North Korea's 10,000 secret Catholics
South Korean priest describes his forays to the north
(North Korea image: Shutterstock)
- Vatican Insider staff
- June 13, 2013
“We suspect that after the long period of persecution there are still about 10,000 people who will remember in their hearts their Catholic faith.” But “I find it difficult to believe that there is an organised underground Church in North Korea,” Fr. Lee Eun-hyung, the General Secretary of the Catholic "Committee for the Reconciliation of the Korean People", said in an interview with Aid to the Church in Need (the foundation that supports pastoral action in areas where Catholics suffer persecution).
During the interview, Fr. Eun-hyung described the tragic conditions the North Korean population is living in and spoke about his travels, the last being a visit to the capital of North Korea in 2011. “On each visit I celebrated Holy Mass in the Catholic church of "Jangchung", named after the city district where it is located. North Korean believers attended. Nevertheless the North Korean authorities told me it was strictly forbidden for me and those working with me to contact the country's citizens personally.” Fr. Eun-hyung explained that the church of Jangchung was unique in that its faithful were led by a layman who celebrated the Liturgy of the Word every Sunday.” This must be true because “as far as I know” he said “there are no Catholic priests living in North Korea at present.”
When asked how many Catholics remained in North Korea, Fr. Eun-hyung said “It's difficult to say.” “The North Korean authorities told us that there are 3,000 Catholics in the country. But we don't know whether this figure is correct, or how it was arrived at.” The last time any accurate figures were obtained was back in 1945, when Koreas was divided in two. “There are old documents which show that there were about 50,000 Catholics living in the north before the division of the country.” “A very lively missionary work went out from here. The mother of the dictator Kim Il-sung (1948-1994), for example, came from a very pious Protestant family,” the priest said. There were also many Christians churches around at the time but almost all of these –except the church of Jangchung – were destroyed during the war of 1950-53 or used for other purposes under the regime.
Today, North Korea is one of the biggest culprits of religious freedom deprivation, but despite the years of religious persecution, Fr. Eun-hyung believes “there are still about 10,000 people who will remember in their hearts their Catholic faith.” This seems to be confirmed by the testimonies of a number of North Korean refugees, who speak of elderly women setting in circles counting beans and murmuring, as if they were reciting the Rosary. But the priest claims it is unlikely an underground church exists in North Korea, although some say there is one close to the border with China.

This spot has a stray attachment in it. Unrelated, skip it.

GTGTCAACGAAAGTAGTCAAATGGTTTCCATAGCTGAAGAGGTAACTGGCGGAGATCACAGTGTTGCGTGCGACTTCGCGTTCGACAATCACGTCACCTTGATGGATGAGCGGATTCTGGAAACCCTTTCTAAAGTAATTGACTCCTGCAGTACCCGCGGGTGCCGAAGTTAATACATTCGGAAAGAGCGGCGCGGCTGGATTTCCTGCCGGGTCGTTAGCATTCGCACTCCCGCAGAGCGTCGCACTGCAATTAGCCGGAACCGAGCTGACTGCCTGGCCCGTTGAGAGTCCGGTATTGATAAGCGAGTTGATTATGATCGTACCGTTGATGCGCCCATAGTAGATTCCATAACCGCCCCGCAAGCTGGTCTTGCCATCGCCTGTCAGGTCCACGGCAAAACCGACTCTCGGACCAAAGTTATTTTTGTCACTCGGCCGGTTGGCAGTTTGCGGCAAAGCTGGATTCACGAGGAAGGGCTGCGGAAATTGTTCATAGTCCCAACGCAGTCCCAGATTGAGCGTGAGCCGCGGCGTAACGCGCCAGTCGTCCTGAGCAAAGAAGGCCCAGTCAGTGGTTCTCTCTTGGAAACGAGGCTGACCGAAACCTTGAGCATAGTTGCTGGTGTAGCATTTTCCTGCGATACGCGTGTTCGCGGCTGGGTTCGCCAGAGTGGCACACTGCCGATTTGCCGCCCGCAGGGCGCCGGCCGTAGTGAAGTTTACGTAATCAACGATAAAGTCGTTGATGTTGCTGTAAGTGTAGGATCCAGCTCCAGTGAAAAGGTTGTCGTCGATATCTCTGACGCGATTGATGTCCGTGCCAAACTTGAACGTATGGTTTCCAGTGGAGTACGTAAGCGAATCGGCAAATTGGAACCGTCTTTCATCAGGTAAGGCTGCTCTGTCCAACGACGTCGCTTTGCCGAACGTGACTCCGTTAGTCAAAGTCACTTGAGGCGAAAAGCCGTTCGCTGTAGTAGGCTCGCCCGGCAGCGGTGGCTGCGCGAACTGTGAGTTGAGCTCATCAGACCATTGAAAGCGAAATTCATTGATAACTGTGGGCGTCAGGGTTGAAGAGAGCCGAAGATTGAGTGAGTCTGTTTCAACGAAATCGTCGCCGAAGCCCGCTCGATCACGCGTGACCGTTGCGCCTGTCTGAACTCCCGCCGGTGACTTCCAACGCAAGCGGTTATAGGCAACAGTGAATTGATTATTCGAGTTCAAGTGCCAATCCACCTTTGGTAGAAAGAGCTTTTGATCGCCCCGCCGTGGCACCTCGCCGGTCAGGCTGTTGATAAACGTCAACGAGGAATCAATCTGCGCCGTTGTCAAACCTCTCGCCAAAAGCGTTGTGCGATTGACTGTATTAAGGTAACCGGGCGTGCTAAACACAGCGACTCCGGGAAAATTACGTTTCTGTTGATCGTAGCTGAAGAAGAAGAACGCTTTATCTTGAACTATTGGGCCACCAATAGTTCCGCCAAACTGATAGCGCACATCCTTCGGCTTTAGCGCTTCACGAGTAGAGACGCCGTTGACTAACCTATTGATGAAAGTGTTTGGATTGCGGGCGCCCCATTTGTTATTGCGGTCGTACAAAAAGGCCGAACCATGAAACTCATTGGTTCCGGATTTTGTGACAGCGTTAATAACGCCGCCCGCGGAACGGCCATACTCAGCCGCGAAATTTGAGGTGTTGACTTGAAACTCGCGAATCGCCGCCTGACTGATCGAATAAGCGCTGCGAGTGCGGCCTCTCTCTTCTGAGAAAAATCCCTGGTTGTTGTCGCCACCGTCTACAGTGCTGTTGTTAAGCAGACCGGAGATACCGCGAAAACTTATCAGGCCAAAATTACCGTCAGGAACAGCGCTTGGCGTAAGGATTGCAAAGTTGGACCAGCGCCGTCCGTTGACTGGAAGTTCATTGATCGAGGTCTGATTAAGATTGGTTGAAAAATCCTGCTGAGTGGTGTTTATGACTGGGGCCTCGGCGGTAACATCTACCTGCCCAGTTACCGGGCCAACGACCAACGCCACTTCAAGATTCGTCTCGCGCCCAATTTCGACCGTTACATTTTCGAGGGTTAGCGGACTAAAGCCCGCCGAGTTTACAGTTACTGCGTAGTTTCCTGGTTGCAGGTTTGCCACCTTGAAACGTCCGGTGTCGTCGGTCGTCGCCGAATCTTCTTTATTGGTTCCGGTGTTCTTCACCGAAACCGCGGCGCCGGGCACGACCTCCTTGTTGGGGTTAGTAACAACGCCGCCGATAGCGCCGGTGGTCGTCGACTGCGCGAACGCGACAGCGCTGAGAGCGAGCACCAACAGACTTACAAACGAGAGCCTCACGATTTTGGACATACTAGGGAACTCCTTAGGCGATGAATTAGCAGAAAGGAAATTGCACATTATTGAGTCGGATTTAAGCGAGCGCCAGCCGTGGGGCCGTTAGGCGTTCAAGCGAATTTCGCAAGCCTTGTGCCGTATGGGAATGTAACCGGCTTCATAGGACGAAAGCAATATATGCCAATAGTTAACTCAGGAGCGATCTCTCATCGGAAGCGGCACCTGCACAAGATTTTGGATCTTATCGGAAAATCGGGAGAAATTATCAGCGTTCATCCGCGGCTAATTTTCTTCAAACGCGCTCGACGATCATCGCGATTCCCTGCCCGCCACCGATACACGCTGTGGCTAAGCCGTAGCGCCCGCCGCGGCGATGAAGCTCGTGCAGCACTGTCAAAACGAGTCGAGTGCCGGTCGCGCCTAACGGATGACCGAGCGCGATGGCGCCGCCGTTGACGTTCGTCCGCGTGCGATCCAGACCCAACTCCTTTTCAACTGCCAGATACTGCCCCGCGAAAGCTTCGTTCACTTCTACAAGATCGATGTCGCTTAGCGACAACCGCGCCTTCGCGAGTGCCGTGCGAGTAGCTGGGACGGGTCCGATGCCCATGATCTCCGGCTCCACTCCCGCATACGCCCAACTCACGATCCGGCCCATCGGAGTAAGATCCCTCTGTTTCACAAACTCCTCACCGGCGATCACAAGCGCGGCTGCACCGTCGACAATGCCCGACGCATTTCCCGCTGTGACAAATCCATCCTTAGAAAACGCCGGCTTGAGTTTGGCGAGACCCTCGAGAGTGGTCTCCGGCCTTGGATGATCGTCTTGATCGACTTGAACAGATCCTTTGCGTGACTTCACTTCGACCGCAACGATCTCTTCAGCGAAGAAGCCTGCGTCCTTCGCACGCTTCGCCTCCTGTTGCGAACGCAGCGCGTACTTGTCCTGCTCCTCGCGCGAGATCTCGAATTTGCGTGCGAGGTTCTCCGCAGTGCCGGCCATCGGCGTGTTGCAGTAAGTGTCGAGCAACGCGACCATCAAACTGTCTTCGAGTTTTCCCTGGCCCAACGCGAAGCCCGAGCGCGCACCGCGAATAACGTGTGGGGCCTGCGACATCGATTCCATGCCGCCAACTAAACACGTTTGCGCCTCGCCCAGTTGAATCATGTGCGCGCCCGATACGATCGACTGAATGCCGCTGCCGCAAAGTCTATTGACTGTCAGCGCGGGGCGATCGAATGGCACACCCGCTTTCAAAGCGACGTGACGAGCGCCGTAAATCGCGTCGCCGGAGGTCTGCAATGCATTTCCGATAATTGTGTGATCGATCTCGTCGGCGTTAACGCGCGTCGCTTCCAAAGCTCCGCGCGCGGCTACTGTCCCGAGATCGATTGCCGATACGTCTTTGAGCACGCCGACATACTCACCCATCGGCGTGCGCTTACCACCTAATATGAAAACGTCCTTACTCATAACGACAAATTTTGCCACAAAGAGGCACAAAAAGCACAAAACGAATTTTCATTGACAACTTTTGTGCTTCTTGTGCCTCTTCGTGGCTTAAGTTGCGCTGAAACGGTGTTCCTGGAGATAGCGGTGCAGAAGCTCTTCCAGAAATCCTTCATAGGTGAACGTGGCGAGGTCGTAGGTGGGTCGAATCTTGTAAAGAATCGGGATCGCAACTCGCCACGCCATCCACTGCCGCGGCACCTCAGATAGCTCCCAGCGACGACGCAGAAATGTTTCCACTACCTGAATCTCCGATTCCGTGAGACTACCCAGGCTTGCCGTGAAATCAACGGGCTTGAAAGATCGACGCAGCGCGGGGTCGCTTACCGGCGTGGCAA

“When I passed the demarcation line by truck it was like travelling in a time machine. I felt like I'd gone back 40 or 50 years … Apart from the great problem of food, North Korea suffers from a major lack of heating material,” Fr. Eun-hyung remarked. “Many North Koreans therefore clear the wooded mountains and burn the trees for heating purposes. This means that the mountains of North Korea are becoming increasingly bare. This in turn gives rise to various natural disasters such as flooding and landslides. The effect of this on agriculture is devastating and just makes the food problem even worse.So that people don't have to sit in the cold, we launched winter actions in 2007 in which we have to date brought 300,000 coal briquettes in trucks to near Kaesong in other words a few kilometres behind the military demarcation line,” he said. “He went on to say that although “personal contact with the residents of North Korea was strictly forbidden,” the voluntary workers eventually got talking to the locals and listened to their problems.
But in May 2010 “the government in Seoul suspended its relief to North Korea.” “At the present time our relief efforts for North Korea have to remain in abeyance. As soon as the present crisis has passed, we will wait until the policy in South Korea takes a different turn to that of the government of President Lee Myung-bak (2008 to February 2013) with regard to the North,” the priest said. The Committee for the Reconciliation of the Korean People keeps on receiving requests for aid through Catholic Association Joseon, the only one that is recognised by the Kim Jong-uk regime. And the church of Jangchung is in urgent need of renovation work.
After months of tensions, North Korea recently expressed a wish to resume talks with Seoul. Fr. Eun-hyung believes dialogue between the two Koreas is the only solution. The tensions have made life worse for the North Korean people. And the South Korean economy is also suffering as a result. “The way out of this nightmarish situation for South and North Korea is dialogue and agreements, collaboration and exchange Fr.” Eun-hyung said in conclusion.
Source: Vatican Insider/La Stampa